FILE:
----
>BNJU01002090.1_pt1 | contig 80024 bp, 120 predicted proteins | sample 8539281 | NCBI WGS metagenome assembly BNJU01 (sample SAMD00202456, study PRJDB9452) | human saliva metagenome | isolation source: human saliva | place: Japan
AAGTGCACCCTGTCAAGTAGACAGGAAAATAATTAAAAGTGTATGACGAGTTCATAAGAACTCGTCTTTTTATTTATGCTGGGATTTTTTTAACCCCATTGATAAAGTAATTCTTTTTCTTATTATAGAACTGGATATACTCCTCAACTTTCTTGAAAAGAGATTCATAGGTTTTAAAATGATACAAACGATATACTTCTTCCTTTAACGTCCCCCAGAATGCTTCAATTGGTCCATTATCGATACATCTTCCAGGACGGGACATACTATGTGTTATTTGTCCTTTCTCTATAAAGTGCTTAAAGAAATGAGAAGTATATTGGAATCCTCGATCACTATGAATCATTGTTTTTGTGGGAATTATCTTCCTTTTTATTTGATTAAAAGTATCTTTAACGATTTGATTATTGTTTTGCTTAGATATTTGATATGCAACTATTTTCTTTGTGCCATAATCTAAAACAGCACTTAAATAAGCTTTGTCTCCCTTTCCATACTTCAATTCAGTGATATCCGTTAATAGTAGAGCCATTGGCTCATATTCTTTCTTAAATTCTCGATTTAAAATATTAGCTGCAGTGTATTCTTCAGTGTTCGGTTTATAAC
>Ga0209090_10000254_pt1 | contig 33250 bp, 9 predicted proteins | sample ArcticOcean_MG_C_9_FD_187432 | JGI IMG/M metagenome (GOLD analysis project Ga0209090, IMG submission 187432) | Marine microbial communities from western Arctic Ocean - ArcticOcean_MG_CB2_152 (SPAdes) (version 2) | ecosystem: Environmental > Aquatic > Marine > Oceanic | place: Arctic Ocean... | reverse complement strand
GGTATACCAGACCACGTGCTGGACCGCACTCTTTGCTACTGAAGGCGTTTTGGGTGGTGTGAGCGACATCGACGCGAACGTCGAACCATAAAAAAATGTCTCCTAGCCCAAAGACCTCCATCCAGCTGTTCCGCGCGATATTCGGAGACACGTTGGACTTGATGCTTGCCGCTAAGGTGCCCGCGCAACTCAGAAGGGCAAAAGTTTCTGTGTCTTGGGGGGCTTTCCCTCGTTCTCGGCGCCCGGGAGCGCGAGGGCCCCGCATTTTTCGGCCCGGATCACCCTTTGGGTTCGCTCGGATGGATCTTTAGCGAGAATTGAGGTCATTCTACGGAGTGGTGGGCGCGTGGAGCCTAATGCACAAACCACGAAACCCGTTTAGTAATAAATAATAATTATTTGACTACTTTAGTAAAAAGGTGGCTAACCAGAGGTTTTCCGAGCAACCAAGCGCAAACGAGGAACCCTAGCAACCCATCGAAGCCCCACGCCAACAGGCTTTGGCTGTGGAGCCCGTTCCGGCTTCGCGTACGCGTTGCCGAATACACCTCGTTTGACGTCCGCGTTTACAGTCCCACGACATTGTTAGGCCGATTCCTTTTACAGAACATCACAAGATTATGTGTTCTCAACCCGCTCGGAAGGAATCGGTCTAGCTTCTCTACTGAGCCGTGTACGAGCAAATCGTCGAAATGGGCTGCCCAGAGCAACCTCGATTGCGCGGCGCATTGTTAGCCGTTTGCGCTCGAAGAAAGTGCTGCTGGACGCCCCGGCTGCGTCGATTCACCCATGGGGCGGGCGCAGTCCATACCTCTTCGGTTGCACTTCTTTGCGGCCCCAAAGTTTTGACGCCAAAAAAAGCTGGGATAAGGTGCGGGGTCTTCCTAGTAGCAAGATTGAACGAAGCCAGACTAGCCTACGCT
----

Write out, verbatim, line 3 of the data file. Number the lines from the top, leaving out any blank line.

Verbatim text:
>Ga0209090_10000254_pt1 | contig 33250 bp, 9 predicted proteins | sample ArcticOcean_MG_C_9_FD_187432 | JGI IMG/M metagenome (GOLD analysis project Ga0209090, IMG submission 187432) | Marine microbial communities from western Arctic Ocean - ArcticOcean_MG_CB2_152 (SPAdes) (version 2) | ecosystem: Environmental > Aquatic > Marine > Oceanic | place: Arctic Ocean... | reverse complement strand